A Year After Major Social Media Gaffes, Syracuse University is Still Making Mistakes on Twitter and Facebook

Previously, I wrote a piece detailing Syracuse University’s mishandling of Twitter. At the time, it was clear that Syracuse had serious trouble reining in their social media team, and it looks like they still don’t have a handle on things. Uninformed news stories, weird tweets, and even NCAA infractions have plagued the university.

Last March, @SyracuseU tweeted that their legendary basketball Coach Jim Boeheim may have coached his last game and be retiring. The university blamed the gaffe on someone being logged into the wrong Twitter account. A year before that, Syracuse tweeted out congratulations that a five star basketball recruit would be coming to play for the Orange the next year. The only problem: the player hadn’t signed his National Letter of Intent yet, so they’d committed an NCAA infraction. A couple of weeks later, the @SyracuseU account then tweeted about how much they like Chick-Fil-A even though there are no Chick-Fil-A restaurants within 90 miles of the Syracuse campus.

One would think that after so many mistakes, someone at the university would sit down and write some social media policies to ensure that similar problems never happen again.  Unfortunately, that doesn’t seem to be the case. Syracuse is at it again, and these two unfortunate posts may cause more trouble for the university than all of the others combined.

Syracuse

Syracuse

Screen Shot 2014-02-18 at 10.23.15 AM

Screen Shot 2014-02-18 at 10.23.15 AM

Syracuse Freshman Tyler Ennis made an amazing 40 foot buzzer beater on February 12th, keeping the Orange undefeated in what was arguably the best college basketball game of the season. Two days after the game, someone using the Syracuse Athletics Twitter and Facebook accounts decided to send out the messages above to their followers.

On the surface, it may appear that nothing is blatantly wrong. However, Tyler Ennis is a student-athlete, not getting paid for his efforts on the basketball court, and the NCAA has mandated that a university cannot directly profit from a student-athlete’s likeness, including memorabilia. This topic came to a head in August, when the NCAA stopped schools from selling all jerseys, photos, or anything that could be tied to a player.

By selling #11 jerseys, Syracuse is not committing any sort of violation, because the twisted logic would be that Ennis is just wearing or even borrowing the number 11 while he is at Syracuse, and it is not his likeness. However, when the staffer tweeted out “Get your Tyler Ennis” jersey, it become a direct violation. Like with the vast majority of social media blunders, once the mistake was uncovered, the tweet and Facebook post were quickly deleted.  Syracuse went on to issue the below apology. The NCAA has yet to release a statement.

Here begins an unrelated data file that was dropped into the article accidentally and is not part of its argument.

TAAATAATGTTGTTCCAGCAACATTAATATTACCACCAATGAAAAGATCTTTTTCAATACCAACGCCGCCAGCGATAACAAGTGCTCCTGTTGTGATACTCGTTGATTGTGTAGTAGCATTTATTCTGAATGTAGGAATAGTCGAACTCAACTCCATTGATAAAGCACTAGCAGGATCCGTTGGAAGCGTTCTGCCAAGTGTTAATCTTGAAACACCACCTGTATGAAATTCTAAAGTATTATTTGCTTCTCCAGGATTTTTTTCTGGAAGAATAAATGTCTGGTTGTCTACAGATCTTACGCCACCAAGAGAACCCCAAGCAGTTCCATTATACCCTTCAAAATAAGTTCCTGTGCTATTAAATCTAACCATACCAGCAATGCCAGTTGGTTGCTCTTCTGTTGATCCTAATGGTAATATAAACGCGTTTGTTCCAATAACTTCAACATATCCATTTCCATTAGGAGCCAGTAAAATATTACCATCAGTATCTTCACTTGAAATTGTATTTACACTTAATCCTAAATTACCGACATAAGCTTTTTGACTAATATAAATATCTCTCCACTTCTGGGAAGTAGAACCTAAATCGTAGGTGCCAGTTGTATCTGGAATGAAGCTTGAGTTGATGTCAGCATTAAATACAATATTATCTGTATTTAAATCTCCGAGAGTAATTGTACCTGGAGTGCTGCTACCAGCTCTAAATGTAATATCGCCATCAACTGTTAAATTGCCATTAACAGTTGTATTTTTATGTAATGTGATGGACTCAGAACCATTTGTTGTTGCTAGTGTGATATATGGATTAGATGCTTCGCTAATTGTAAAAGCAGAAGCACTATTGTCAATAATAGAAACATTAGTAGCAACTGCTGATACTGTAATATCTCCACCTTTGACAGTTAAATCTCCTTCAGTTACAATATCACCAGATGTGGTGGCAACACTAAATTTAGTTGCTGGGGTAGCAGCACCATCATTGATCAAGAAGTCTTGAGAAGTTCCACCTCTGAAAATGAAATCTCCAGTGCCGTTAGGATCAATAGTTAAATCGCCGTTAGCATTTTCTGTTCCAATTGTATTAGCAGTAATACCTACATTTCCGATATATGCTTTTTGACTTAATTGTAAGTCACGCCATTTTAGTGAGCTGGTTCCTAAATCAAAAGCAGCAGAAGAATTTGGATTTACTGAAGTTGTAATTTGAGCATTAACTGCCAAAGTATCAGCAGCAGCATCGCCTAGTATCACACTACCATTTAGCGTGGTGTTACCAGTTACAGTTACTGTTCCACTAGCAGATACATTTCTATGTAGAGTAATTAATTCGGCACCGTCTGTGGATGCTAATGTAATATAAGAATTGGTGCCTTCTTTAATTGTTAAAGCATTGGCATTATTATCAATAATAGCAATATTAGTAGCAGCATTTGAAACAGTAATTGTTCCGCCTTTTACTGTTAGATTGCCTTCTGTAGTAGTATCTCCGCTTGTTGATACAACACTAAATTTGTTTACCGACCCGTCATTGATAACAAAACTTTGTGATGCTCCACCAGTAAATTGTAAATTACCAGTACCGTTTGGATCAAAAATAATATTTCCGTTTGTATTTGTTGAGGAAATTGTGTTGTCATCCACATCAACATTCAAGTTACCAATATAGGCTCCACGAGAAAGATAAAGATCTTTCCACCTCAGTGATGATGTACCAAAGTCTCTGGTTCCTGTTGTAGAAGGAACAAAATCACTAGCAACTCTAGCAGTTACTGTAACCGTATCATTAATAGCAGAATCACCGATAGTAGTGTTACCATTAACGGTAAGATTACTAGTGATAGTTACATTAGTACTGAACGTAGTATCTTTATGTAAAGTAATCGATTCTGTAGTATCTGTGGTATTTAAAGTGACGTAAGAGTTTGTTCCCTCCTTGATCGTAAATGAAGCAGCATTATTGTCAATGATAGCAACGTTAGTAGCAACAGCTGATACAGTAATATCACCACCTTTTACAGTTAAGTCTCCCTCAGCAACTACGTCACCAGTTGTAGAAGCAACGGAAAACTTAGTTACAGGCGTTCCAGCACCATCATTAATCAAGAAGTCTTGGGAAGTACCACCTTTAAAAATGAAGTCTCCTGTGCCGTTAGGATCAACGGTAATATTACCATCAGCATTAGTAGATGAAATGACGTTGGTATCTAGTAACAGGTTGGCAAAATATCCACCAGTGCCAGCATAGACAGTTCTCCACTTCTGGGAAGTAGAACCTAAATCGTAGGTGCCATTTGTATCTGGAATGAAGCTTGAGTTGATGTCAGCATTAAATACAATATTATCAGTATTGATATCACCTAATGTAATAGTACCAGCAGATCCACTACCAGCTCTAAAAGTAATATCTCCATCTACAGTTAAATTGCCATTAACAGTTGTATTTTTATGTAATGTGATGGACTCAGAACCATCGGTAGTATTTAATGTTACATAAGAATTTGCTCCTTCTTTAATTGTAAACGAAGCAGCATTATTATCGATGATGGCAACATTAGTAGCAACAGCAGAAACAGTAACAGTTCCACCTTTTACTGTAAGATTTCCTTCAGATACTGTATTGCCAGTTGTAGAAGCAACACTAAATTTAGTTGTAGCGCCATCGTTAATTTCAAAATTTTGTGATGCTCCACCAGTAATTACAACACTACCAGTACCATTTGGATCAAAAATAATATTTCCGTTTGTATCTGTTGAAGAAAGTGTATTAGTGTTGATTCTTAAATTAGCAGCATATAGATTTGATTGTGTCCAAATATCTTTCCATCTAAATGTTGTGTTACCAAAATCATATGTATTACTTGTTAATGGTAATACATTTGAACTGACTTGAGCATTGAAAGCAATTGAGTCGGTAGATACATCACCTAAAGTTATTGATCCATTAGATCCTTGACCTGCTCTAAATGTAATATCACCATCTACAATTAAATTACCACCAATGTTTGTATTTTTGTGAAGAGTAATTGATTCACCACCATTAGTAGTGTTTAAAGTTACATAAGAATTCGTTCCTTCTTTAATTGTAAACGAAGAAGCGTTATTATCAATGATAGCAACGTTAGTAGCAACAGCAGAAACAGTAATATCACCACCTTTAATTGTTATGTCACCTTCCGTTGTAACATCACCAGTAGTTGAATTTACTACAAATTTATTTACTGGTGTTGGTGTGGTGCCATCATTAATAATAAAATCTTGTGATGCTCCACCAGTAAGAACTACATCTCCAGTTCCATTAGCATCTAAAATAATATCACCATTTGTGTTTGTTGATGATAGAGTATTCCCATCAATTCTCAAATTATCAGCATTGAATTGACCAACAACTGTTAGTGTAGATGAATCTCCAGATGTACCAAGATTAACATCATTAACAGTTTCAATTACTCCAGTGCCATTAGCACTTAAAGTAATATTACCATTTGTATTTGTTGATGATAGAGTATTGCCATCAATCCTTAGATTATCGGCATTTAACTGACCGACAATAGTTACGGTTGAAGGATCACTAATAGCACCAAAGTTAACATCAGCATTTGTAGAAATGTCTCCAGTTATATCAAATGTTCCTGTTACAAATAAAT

The tweet was posted by a social media team member, and it was taken down because it should not have been posted, in accordance with NCAA guidelines, which are clearly communicated to all with access to social media accounts. It was an honest mistake and when our team realized it was not appropriate, it was deleted in approximately 20 minutes. We will be letting the NCAA know and ensuring that something like this does not happen again.

Of course, it’s absurd that if Syracuse had tweeted “Get your Player #11 Jersey,” it would be perfectly fine by NCAA standards.

But the real story is a lack of any sort of social media guidance or control at Syracuse. Of course mistakes happen, and you have to learn from them. However, four documented lapses and two direct NCAA violations seem a bit much.

While every tweet from your personal or business Twitter account may not be scrutinized by tens of thousands of people, there’s a lesson to be learned from Syracuse. Think twice before you tweet. It’s very easy to hammer in 140 characters on the spur of the moment, but tough to take it back after the post hits the world wide web.  This is especially true if you manage social media accounts for a business or another entity. It’s in your best interest to not only think before you tweet, but to have another staffer proofread what you plan to post before it goes out. Unfortunately, Syracuse is still trying to figure that out.